The Arab Spring brought hope to the Middle East and North Africa. People took to the street to protest autocratic if not dictatorial rule, many using social networks with a prominent role for the young. In Athens, Madrid and London, people took to the street to protest chronic unemployment, many using social networks as well with a prominent role for the young. Where has the United States been in all of this given its similar situation of millions unemployed? The jobless rate for high school graduates now stands at over 20%.
While the protests of the late 1960's focused on the Vietnam War and civil rights, the recent populist Occupy Wall Street movement is focusing on the distribution of wealth. With official unemployment figures continuing to hover at 9%, people are protesting against the concentration of wealth associated with Wall Street's financial center. The Government bailed out large firms and banks too big to fail, but the tax money spent on them has not yet trickled down to the middle or lower classes. The TARP program has not led to increased lending or job creation while financers continue to receive huge salaries and bonuses.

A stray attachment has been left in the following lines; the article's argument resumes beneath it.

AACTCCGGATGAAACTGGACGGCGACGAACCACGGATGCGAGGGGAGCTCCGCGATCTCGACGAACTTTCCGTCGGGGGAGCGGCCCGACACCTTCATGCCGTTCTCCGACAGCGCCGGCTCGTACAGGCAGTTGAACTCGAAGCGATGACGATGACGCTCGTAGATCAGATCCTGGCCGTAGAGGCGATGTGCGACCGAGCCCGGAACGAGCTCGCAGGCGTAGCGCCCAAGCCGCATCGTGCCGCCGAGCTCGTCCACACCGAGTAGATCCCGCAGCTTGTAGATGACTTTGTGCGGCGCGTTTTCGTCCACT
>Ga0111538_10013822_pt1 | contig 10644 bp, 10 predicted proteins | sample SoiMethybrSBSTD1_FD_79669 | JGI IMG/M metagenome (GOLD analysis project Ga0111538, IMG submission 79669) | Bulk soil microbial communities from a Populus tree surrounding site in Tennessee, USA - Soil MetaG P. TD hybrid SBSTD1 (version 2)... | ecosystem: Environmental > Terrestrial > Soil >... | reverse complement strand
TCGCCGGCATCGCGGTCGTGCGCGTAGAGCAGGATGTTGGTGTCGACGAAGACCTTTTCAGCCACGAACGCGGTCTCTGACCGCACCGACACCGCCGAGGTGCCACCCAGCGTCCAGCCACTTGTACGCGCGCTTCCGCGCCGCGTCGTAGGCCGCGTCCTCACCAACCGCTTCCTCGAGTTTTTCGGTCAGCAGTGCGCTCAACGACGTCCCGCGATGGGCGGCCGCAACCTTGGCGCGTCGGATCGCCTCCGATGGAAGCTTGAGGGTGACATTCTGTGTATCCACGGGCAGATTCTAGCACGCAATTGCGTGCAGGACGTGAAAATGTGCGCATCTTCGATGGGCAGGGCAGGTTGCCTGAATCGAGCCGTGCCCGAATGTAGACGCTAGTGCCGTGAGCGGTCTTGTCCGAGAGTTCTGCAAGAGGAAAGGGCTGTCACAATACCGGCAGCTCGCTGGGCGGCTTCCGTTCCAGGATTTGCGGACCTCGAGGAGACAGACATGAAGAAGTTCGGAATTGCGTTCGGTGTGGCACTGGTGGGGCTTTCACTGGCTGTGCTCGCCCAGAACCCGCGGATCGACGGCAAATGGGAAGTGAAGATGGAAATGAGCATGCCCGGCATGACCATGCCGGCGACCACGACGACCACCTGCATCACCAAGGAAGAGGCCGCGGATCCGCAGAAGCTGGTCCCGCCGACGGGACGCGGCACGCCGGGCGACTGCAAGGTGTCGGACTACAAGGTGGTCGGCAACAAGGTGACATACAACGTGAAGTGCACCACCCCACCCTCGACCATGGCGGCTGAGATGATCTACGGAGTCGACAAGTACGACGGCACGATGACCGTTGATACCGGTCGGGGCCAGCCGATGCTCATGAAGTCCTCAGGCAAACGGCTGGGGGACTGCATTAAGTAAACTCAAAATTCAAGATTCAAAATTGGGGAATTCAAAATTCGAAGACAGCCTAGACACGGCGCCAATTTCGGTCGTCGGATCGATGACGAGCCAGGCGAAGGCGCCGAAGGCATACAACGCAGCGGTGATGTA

What began as a small protest movement in New York three weeks ago has spread to Los Angeles, Chicago and Boston and looks to be catching in other major cities as well as outside the U.S. Little formal organization is involved, with social networks like Twitter, Facebook and Google playing a major role. No political party is in the lead, although some labor leaders seem to be joining the movement.
It is fascinating to compare this movement with those of the 1960's. There is no clear leadership now, no Tom Hayden, Mark Rudd or Mario Savio. There is no clear organization like Students for a Democratic Society (SDS) or ideological statements like the Port Huron document. There are no clear objectives either such as end the war in Vietnam or desegregation. There is anger at the radical inequality in the distribution of wealth; there is anger at the failure of the government to create jobs; and there is anger at the Wall Street firms for their inability to deal with the realities of Middle America.
For the moment, neither the Republicans nor Democrats have reacted. No candidate has come forward within the two established parties like Eugene McCarthy with the Democrats; no third party movement has started. With the election of 2012 on the horizon, it is not yet clear how this grass roots movement will play into traditional two party politics. The Tea Party has become a major player moving the Republican Party to the right. Barack Obama's Democratic Party is long past being inclusive of populism. It is fascinating to see how a populist movement is developing in the United States after the Arab Spring and European demonstrations. In 1968, it was the other way around.
October 10, 2011